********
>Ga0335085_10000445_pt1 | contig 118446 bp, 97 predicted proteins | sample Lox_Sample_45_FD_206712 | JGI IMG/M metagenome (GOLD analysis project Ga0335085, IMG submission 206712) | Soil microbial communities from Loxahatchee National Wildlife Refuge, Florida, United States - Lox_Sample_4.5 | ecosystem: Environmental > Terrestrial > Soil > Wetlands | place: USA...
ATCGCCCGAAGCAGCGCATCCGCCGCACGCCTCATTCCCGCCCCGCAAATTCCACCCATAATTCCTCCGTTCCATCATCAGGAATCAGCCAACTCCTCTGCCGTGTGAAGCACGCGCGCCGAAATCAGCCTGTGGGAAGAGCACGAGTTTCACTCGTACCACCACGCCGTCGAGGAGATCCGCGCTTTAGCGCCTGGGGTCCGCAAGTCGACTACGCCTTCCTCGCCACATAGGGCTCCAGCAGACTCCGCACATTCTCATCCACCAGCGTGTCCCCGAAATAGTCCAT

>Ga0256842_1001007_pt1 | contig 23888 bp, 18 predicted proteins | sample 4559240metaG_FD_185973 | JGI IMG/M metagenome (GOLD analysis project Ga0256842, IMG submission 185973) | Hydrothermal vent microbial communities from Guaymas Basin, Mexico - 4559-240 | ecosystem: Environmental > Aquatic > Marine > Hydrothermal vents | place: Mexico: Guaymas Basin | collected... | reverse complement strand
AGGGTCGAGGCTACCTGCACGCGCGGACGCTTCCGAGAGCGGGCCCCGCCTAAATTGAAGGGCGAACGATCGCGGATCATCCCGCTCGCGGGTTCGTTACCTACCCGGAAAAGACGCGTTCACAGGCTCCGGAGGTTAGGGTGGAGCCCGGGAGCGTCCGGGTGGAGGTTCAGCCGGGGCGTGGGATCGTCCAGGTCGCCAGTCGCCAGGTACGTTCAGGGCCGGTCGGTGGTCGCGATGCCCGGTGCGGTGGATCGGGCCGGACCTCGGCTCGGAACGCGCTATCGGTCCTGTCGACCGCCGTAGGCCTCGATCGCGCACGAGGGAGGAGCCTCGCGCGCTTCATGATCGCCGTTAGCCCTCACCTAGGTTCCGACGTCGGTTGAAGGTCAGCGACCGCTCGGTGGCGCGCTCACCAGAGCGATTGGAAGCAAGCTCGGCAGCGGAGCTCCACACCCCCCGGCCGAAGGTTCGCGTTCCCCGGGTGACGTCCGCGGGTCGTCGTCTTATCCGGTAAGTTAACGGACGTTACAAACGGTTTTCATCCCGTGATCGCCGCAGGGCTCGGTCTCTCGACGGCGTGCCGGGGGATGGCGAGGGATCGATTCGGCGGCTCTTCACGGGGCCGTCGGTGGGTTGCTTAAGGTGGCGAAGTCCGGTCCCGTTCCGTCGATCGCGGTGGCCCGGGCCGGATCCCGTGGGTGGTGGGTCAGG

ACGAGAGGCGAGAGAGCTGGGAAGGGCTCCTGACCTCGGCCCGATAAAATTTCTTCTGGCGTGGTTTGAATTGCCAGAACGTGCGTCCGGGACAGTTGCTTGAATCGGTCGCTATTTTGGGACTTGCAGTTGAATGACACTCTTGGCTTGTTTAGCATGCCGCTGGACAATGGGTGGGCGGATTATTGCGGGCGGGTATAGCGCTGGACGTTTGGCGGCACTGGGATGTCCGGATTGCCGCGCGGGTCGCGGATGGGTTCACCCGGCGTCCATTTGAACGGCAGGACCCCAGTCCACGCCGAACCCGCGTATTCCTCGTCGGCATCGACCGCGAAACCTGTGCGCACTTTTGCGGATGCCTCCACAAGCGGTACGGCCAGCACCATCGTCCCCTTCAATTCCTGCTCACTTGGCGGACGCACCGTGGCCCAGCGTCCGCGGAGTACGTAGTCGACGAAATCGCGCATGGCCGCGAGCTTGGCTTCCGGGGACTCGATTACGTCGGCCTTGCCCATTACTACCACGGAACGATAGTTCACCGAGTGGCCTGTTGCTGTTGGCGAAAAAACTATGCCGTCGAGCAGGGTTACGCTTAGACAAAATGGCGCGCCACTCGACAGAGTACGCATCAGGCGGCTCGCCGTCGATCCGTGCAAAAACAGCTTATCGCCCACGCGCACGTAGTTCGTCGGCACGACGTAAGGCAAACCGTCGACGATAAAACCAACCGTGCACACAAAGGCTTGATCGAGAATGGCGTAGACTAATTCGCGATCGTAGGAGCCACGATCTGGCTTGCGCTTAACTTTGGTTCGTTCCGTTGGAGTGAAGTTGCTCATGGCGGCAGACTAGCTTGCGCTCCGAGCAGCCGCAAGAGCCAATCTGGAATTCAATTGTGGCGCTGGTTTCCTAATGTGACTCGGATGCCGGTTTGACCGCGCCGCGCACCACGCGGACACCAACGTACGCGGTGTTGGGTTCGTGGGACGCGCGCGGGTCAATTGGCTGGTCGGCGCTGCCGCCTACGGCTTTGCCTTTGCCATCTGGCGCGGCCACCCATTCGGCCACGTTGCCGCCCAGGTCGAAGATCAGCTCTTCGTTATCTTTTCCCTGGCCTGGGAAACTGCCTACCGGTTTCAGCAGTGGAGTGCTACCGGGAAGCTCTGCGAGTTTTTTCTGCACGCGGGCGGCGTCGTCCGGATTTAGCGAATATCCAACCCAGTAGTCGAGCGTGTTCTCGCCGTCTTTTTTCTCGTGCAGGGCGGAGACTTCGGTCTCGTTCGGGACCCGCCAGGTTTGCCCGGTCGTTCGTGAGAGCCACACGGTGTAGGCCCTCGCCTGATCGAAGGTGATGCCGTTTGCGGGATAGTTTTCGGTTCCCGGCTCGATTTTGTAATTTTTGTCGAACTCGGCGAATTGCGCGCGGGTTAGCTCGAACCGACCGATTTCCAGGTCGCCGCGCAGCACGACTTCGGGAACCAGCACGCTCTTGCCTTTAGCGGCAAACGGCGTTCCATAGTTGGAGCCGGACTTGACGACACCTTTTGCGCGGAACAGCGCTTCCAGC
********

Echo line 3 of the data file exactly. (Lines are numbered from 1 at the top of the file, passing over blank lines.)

>Ga0256842_1001007_pt1 | contig 23888 bp, 18 predicted proteins | sample 4559240metaG_FD_185973 | JGI IMG/M metagenome (GOLD analysis project Ga0256842, IMG submission 185973) | Hydrothermal vent microbial communities from Guaymas Basin, Mexico - 4559-240 | ecosystem: Environmental > Aquatic > Marine > Hydrothermal vents | place: Mexico: Guaymas Basin | collected... | reverse complement strand